Warburton

Queen’s Birthday Monday was a good day to leave the city limits. The diluted winter sun tried its best to warm a still, cold morning.

Pictures first for those short of time/attention span. Story below.

 

 

I completed the public transport trifecta getting to Warburton, first leg, a tram to Box hill – and a lap around the awesome and exotically dated food court and market (the ‘vegetable puff’ highly recommended for time constrained consumers), then a train to Lilydale. The Warbutron buses are only once an hour, so had a bit of time to kill. Crows circled and prowled the bus bays, foraging through bins and emitting their curdling calls from the roofs of bus shelters.
I strolled up the highway, past the string of fish n chips shops and the stately Olinda Creek Hotel. I turned into the parklands and showgrounds. Corrugated pavilions standing long empty, waiting for their one time to shine in November at the annual show.
The swimming pool was closed, the water greying and neglected, a family of ducks had moved in. There was not much to see at the museum, the footy oval sits beside the station, and has a lovely line of towering trees along one flank, low slung grandstands are dotted around one end. There was a man in active wear sitting on one of the interchange benches and a huge black mass of circling crows above. The crows noisily passed and were replaced by the shrill screech of cockatoos.
I walked back to the bus stop where a scruffy haired lady of indeterminable vintage was intently pacing back and forward. She asked me the time, and hearing my response muttered about the bus being late. She strode past again lamenting the cold, and inquired as to whether a half-finished can of Cola Cola ™ on the other end of the seat from me was mine. I replied that it wasn’t and somehow on the next lap past she knocked it over.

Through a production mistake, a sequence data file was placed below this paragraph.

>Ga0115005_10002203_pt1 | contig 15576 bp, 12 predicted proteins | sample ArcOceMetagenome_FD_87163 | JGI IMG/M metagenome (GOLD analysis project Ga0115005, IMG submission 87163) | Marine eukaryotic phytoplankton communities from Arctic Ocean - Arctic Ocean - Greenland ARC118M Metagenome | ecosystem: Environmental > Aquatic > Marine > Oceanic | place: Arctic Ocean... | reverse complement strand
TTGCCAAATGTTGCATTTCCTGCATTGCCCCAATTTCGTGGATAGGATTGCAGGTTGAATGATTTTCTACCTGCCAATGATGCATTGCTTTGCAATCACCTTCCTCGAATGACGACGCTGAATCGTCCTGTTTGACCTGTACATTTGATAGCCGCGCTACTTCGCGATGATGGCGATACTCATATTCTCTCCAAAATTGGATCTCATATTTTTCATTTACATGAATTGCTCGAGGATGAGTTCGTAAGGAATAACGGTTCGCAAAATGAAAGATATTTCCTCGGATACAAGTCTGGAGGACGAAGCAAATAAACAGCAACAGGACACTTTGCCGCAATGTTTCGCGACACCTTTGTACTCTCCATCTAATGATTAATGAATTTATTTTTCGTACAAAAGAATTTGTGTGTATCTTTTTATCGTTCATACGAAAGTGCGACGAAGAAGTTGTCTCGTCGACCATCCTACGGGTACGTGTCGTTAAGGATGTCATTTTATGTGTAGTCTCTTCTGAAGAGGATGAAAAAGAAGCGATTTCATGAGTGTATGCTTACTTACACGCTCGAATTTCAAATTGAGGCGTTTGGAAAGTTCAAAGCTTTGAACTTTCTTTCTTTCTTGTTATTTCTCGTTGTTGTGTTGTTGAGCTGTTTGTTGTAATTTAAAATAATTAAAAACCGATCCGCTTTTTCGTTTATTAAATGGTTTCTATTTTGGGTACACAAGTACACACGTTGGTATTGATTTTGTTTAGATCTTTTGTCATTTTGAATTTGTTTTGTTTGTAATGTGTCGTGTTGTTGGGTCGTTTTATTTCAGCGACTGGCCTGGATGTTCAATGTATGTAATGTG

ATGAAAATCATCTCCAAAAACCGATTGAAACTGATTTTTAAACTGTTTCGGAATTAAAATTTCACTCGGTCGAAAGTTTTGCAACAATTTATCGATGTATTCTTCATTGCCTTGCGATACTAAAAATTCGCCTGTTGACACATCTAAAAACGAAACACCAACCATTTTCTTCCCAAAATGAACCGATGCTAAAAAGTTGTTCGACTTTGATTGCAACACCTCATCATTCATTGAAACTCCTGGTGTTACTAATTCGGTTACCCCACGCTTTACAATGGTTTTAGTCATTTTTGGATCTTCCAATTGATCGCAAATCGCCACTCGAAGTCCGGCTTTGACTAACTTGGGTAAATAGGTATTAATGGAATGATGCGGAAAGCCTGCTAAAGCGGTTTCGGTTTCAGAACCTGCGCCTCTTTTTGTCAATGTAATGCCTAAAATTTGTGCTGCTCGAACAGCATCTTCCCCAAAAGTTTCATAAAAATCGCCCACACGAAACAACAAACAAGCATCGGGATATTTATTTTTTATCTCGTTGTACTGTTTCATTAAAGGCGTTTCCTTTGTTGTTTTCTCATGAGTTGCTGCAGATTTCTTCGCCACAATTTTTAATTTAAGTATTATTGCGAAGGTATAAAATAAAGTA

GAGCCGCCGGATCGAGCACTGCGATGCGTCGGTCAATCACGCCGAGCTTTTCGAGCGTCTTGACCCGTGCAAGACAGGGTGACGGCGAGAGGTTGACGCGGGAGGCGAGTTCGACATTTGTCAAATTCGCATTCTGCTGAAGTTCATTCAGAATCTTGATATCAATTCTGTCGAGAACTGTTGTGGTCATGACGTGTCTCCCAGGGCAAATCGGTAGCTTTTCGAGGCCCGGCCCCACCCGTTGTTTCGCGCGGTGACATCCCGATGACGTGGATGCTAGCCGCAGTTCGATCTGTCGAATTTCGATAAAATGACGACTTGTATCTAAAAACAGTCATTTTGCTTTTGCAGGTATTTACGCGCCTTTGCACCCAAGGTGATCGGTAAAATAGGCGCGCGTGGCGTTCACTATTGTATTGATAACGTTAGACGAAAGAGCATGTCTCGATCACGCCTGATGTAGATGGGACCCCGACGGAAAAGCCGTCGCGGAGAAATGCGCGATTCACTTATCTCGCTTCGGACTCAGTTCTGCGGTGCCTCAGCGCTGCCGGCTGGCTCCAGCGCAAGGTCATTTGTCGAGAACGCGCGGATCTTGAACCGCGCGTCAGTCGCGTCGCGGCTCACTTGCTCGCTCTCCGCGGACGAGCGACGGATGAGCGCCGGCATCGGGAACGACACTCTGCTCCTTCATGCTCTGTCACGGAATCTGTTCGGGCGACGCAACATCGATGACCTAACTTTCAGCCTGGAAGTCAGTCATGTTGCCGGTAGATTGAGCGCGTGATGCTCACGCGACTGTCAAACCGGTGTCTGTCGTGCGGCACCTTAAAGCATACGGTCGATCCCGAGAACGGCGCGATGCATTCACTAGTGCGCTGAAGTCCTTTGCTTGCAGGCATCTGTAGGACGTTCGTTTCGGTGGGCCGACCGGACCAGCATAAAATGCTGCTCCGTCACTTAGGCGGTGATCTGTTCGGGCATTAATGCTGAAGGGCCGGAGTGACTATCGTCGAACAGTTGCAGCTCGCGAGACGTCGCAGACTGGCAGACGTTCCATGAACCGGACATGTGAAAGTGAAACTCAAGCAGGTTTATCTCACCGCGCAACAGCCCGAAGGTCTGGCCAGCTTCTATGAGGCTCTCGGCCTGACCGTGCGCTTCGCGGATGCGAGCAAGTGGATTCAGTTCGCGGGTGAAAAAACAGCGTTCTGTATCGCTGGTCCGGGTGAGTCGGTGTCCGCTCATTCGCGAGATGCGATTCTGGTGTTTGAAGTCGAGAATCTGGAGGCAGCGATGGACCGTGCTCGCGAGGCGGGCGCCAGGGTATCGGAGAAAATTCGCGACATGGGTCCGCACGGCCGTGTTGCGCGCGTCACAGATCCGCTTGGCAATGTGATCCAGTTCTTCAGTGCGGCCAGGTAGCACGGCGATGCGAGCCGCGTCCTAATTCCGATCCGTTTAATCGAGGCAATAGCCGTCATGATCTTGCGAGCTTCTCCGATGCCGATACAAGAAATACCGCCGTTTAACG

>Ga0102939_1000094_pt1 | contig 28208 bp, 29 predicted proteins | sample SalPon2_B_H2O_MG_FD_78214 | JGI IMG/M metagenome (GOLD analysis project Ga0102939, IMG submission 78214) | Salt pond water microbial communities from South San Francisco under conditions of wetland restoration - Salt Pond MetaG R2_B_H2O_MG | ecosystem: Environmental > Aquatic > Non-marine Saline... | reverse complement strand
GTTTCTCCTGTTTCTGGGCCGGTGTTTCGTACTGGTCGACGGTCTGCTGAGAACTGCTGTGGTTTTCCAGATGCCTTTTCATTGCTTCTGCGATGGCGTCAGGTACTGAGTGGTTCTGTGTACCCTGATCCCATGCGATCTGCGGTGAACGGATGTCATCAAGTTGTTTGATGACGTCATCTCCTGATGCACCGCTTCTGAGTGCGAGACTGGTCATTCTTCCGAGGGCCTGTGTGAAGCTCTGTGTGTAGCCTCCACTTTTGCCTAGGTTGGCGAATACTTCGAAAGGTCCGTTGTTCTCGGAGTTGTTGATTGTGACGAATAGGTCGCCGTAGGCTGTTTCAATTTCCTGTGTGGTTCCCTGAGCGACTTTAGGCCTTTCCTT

She made a big fuss of picking it up and taking it to the bin, and skulled it in one big gulp before disposing of it. You can’t blame her, have you seen how expensive Coke is these days? I saw a 600ml bottle being sold for $5.75 the other day, and it wasn’t even at the footy, but at the super market!
Anyway, the bus arrived after about 26 more passes by my freshly caffeinated fellow commuter, and the driver was instantly enlightened by a particularly long story with the end result being my new friend needed to be told where the stop was for the caravan park. Something the driver was only too happy to do. In fact there wasn’t a single thing that the driver wasn’t too happy to do, and he knew pretty much everybody by name that got on and had a nice yarn or message for everyone too. It was really nice. He even gallantly lifted one commuters trolley full of fresh produce both on and off the bus and even had a cheeky salutation for one local who was getting the bus home without her fella “When the cat’s away, the mice will play, aye!”
The scenery too, was pretty damn decent. A few clicks out of Lilydale as if on cue as we rolled into ‘the country’ there was a kangaroo and its little joey standing there in a paddock, just standing around looking at some horses, who themselves were just standing around looking at some grass. It was very rural.
We passed the historic Sam Knott Hotel which dates back to 1860, and if you were wondering, like I just was, who Sam Knott is, then you’ll be amazed to discover that he is that beardy bloke in the old Carlton Ale posters with the catch phrase ‘I allus have wan at eleven’. Read more of this great story here